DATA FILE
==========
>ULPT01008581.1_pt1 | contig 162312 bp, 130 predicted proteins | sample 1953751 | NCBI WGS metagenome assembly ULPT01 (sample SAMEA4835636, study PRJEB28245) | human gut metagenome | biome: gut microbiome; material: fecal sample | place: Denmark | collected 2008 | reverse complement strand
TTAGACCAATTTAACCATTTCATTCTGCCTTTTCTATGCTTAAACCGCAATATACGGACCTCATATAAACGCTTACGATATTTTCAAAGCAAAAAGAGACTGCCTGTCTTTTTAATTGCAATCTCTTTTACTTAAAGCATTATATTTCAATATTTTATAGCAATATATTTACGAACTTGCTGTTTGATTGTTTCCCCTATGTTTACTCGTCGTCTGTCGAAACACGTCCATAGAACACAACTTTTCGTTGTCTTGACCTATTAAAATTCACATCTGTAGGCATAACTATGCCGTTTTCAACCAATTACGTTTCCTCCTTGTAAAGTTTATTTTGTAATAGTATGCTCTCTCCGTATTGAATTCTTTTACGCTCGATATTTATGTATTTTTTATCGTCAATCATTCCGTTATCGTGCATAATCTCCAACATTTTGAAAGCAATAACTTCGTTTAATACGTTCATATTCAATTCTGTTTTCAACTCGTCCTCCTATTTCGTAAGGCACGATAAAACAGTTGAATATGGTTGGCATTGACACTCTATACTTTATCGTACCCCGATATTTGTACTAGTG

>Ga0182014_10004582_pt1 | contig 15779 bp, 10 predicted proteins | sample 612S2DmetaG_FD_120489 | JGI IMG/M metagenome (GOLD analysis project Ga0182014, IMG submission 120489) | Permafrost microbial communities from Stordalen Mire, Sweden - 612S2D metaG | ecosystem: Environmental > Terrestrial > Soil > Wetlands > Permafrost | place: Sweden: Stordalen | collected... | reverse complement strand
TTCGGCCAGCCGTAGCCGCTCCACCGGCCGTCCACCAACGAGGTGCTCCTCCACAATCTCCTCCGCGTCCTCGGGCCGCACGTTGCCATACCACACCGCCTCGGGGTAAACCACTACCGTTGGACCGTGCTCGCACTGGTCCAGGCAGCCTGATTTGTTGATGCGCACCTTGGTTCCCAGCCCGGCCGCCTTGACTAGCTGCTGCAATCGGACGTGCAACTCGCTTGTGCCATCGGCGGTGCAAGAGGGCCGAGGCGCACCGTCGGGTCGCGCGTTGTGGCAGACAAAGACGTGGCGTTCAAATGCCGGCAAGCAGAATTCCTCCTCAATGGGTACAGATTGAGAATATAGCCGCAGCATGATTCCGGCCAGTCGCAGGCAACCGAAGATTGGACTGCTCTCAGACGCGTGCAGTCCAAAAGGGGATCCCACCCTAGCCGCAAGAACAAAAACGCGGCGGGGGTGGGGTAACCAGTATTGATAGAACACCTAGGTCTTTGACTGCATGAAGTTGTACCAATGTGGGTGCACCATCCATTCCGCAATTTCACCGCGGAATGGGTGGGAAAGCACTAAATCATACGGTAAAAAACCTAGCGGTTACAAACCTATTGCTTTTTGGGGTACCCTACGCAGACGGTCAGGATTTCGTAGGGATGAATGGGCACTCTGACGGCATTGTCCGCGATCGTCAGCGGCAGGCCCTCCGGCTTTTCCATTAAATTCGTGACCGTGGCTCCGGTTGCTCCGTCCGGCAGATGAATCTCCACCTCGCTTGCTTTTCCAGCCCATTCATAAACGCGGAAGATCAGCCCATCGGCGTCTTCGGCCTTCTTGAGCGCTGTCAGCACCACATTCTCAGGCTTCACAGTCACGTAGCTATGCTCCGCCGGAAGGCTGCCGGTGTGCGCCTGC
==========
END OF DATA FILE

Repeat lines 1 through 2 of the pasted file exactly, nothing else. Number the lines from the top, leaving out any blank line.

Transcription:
>ULPT01008581.1_pt1 | contig 162312 bp, 130 predicted proteins | sample 1953751 | NCBI WGS metagenome assembly ULPT01 (sample SAMEA4835636, study PRJEB28245) | human gut metagenome | biome: gut microbiome; material: fecal sample | place: Denmark | collected 2008 | reverse complement strand
TTAGACCAATTTAACCATTTCATTCTGCCTTTTCTATGCTTAAACCGCAATATACGGACCTCATATAAACGCTTACGATATTTTCAAAGCAAAAAGAGACTGCCTGTCTTTTTAATTGCAATCTCTTTTACTTAAAGCATTATATTTCAATATTTTATAGCAATATATTTACGAACTTGCTGTTTGATTGTTTCCCCTATGTTTACTCGTCGTCTGTCGAAACACGTCCATAGAACACAACTTTTCGTTGTCTTGACCTATTAAAATTCACATCTGTAGGCATAACTATGCCGTTTTCAACCAATTACGTTTCCTCCTTGTAAAGTTTATTTTGTAATAGTATGCTCTCTCCGTATTGAATTCTTTTACGCTCGATATTTATGTATTTTTTATCGTCAATCATTCCGTTATCGTGCATAATCTCCAACATTTTGAAAGCAATAACTTCGTTTAATACGTTCATATTCAATTCTGTTTTCAACTCGTCCTCCTATTTCGTAAGGCACGATAAAACAGTTGAATATGGTTGGCATTGACACTCTATACTTTATCGTACCCCGATATTTGTACTAGTG